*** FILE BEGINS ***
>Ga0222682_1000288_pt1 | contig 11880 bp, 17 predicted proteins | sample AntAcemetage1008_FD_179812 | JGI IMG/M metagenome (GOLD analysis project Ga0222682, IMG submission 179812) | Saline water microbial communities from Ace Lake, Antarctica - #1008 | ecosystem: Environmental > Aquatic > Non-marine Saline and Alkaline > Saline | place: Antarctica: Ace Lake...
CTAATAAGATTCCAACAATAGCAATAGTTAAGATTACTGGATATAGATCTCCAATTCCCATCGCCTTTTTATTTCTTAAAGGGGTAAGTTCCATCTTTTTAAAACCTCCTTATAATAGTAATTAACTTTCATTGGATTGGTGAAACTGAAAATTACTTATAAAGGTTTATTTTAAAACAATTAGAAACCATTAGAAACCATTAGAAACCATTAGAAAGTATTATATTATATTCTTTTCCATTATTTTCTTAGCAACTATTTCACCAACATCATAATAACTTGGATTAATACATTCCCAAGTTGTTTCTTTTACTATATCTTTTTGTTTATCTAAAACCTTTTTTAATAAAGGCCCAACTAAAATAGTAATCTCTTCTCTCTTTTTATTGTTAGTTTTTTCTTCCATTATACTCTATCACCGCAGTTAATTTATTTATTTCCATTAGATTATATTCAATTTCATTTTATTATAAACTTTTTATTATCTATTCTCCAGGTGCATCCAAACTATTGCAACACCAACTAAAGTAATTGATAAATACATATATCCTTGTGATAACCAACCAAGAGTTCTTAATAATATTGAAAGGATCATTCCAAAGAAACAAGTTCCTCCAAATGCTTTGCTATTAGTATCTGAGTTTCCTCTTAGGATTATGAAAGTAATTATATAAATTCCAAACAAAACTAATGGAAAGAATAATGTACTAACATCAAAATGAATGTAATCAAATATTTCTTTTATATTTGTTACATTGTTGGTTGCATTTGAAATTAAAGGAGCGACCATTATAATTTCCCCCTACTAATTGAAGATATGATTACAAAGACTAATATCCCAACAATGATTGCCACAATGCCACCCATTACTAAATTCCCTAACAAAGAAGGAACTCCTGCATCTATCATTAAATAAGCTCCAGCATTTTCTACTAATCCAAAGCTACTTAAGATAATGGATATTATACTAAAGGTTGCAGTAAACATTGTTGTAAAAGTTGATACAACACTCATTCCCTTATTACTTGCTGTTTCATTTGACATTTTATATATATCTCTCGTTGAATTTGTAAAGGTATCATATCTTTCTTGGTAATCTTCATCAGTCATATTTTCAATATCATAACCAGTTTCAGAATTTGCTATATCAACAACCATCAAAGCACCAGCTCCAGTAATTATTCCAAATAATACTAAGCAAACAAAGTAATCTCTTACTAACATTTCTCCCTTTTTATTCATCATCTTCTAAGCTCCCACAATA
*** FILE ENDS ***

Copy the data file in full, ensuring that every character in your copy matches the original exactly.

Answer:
>Ga0222682_1000288_pt1 | contig 11880 bp, 17 predicted proteins | sample AntAcemetage1008_FD_179812 | JGI IMG/M metagenome (GOLD analysis project Ga0222682, IMG submission 179812) | Saline water microbial communities from Ace Lake, Antarctica - #1008 | ecosystem: Environmental > Aquatic > Non-marine Saline and Alkaline > Saline | place: Antarctica: Ace Lake...
CTAATAAGATTCCAACAATAGCAATAGTTAAGATTACTGGATATAGATCTCCAATTCCCATCGCCTTTTTATTTCTTAAAGGGGTAAGTTCCATCTTTTTAAAACCTCCTTATAATAGTAATTAACTTTCATTGGATTGGTGAAACTGAAAATTACTTATAAAGGTTTATTTTAAAACAATTAGAAACCATTAGAAACCATTAGAAACCATTAGAAAGTATTATATTATATTCTTTTCCATTATTTTCTTAGCAACTATTTCACCAACATCATAATAACTTGGATTAATACATTCCCAAGTTGTTTCTTTTACTATATCTTTTTGTTTATCTAAAACCTTTTTTAATAAAGGCCCAACTAAAATAGTAATCTCTTCTCTCTTTTTATTGTTAGTTTTTTCTTCCATTATACTCTATCACCGCAGTTAATTTATTTATTTCCATTAGATTATATTCAATTTCATTTTATTATAAACTTTTTATTATCTATTCTCCAGGTGCATCCAAACTATTGCAACACCAACTAAAGTAATTGATAAATACATATATCCTTGTGATAACCAACCAAGAGTTCTTAATAATATTGAAAGGATCATTCCAAAGAAACAAGTTCCTCCAAATGCTTTGCTATTAGTATCTGAGTTTCCTCTTAGGATTATGAAAGTAATTATATAAATTCCAAACAAAACTAATGGAAAGAATAATGTACTAACATCAAAATGAATGTAATCAAATATTTCTTTTATATTTGTTACATTGTTGGTTGCATTTGAAATTAAAGGAGCGACCATTATAATTTCCCCCTACTAATTGAAGATATGATTACAAAGACTAATATCCCAACAATGATTGCCACAATGCCACCCATTACTAAATTCCCTAACAAAGAAGGAACTCCTGCATCTATCATTAAATAAGCTCCAGCATTTTCTACTAATCCAAAGCTACTTAAGATAATGGATATTATACTAAAGGTTGCAGTAAACATTGTTGTAAAAGTTGATACAACACTCATTCCCTTATTACTTGCTGTTTCATTTGACATTTTATATATATCTCTCGTTGAATTTGTAAAGGTATCATATCTTTCTTGGTAATCTTCATCAGTCATATTTTCAATATCATAACCAGTTTCAGAATTTGCTATATCAACAACCATCAAAGCACCAGCTCCAGTAATTATTCCAAATAATACTAAGCAAACAAAGTAATCTCTTACTAACATTTCTCCCTTTTTATTCATCATCTTCTAAGCTCCCACAATA